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Q: According to two articles in the Federal Times, the U.S. Treasury is now borrowing tens of billions of dollars from the CSRS and TSP to cover government obligations until the debt ceiling is raised.  The article indicated that retirees would have nothing to worry about If the debt ceiling is raised. I’m planning to retire at the end of this month. After reading these two articles, I am concerned that if the debt ceiling is not raised (and according to many political pundits, this may be a real possibility given the political climate in Washington), there would be no…

TSP withdrawal

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Q: I am 57 and I retired from civil service in December. I have not taken anything out of my TSP account at this time. I would like to withdraw a partial payment from my TSP account and then set up monthly payments. Will I have to pay the 10 percent penalty on the partial payment because of my age and since I have been retired for almost six months? A: Since you retired during or after the year in which you reached age 55, you will not be subject to the 10 percent early withdrawal penalty.

Retirement

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Q. I am a FERS employee with the Postal Service. I am 60 years old with 26 years employment. If I decided to retire this year, can I then withdraw monthly allotments from my TSP until I am 62 and then stop and roll it over into an investment plan? A. Yes, but it’s hard to imagine a better investment plan than the TSP.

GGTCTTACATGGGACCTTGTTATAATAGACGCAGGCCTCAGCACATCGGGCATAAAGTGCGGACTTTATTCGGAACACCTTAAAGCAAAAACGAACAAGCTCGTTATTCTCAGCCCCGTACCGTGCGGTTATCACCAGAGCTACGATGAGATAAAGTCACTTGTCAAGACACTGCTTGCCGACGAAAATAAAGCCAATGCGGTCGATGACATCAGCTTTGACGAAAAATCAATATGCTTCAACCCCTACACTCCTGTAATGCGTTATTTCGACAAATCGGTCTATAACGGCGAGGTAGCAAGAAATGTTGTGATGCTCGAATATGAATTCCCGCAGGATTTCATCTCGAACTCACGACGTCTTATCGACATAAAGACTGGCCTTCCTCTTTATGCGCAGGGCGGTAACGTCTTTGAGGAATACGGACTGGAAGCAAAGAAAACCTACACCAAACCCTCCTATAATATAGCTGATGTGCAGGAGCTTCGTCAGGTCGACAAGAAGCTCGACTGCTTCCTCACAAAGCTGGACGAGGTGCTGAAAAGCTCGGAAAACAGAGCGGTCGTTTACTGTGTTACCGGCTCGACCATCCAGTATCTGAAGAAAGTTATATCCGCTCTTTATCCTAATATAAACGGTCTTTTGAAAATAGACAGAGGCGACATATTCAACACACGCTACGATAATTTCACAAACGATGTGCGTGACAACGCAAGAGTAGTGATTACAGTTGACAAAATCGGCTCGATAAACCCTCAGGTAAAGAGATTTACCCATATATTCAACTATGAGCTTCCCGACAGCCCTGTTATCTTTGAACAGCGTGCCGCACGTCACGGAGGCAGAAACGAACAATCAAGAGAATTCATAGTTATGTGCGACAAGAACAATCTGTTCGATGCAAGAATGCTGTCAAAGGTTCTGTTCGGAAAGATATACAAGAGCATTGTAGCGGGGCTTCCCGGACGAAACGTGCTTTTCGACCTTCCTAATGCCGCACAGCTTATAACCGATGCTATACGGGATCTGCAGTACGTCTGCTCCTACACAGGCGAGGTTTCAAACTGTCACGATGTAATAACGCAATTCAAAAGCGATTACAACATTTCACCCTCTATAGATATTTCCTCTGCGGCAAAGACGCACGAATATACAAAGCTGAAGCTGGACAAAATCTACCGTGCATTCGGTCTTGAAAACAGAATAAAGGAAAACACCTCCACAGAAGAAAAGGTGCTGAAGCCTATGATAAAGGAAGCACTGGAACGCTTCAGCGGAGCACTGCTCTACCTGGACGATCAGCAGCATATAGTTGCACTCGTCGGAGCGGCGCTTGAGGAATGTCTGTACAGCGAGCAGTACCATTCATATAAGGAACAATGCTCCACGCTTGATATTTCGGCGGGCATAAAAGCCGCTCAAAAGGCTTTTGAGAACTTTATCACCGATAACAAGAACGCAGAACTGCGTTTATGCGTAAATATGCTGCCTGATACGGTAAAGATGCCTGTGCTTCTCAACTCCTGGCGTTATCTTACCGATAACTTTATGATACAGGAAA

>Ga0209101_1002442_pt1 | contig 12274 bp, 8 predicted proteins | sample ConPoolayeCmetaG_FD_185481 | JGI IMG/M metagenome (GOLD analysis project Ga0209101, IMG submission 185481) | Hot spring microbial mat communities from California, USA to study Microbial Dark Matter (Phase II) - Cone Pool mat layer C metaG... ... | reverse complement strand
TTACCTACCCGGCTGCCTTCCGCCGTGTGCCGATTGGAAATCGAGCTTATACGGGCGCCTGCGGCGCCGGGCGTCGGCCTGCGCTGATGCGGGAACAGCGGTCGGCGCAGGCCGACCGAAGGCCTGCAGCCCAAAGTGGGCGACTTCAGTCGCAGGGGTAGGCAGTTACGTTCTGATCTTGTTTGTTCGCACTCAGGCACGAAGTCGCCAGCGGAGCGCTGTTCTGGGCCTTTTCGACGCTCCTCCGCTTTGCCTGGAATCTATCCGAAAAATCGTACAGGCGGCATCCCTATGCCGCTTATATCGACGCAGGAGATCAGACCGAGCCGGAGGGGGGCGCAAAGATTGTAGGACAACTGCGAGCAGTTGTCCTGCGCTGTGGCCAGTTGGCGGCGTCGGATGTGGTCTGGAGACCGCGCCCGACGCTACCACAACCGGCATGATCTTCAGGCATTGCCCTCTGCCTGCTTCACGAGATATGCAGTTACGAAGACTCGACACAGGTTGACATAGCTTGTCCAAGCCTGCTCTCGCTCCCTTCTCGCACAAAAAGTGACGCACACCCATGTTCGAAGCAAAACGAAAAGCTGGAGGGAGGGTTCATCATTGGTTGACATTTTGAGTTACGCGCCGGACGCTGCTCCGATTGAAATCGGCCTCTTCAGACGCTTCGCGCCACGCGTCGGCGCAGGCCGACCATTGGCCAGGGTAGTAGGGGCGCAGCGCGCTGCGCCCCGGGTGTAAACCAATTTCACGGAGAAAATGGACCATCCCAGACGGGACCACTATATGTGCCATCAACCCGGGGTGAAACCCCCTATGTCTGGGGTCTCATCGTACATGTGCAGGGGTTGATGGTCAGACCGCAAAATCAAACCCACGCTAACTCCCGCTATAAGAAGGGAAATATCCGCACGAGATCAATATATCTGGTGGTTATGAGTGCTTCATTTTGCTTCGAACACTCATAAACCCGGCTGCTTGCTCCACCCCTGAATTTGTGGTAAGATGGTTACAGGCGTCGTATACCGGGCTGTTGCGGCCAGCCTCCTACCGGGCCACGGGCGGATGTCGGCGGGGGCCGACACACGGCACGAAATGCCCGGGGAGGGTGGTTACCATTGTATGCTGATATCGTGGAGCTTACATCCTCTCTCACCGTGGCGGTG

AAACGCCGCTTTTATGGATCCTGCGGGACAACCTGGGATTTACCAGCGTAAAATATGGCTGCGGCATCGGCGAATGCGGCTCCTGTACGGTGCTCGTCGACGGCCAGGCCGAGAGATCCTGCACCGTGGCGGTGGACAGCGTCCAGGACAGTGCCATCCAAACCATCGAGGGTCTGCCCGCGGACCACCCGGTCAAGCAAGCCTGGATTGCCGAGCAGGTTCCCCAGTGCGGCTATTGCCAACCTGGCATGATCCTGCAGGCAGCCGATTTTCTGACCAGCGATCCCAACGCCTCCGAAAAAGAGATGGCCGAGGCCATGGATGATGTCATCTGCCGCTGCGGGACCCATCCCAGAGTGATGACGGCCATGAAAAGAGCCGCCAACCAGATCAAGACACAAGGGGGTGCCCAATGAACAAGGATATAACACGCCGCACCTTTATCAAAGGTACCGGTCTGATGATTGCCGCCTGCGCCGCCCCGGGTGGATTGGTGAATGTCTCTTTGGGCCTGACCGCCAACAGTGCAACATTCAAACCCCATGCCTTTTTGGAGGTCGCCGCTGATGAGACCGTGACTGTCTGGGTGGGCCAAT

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Q. I believe one of your previous columns indicated that the management fee of the TSP is far less than private sector investment firms. Could you provide scenarios comparing TSP vs. other well-known funds: Please include USAA on the list.  For planning purposes, assume $200,000 in the account. A. There are thousands of funds out there, so I’m not about to spend hours doing your homework for you. I will give you an example, however. According to the TSP’s website, in 2010, the TSP’s funds cost their investors 0.025 percent to operate. So if you invest your TSP assets in…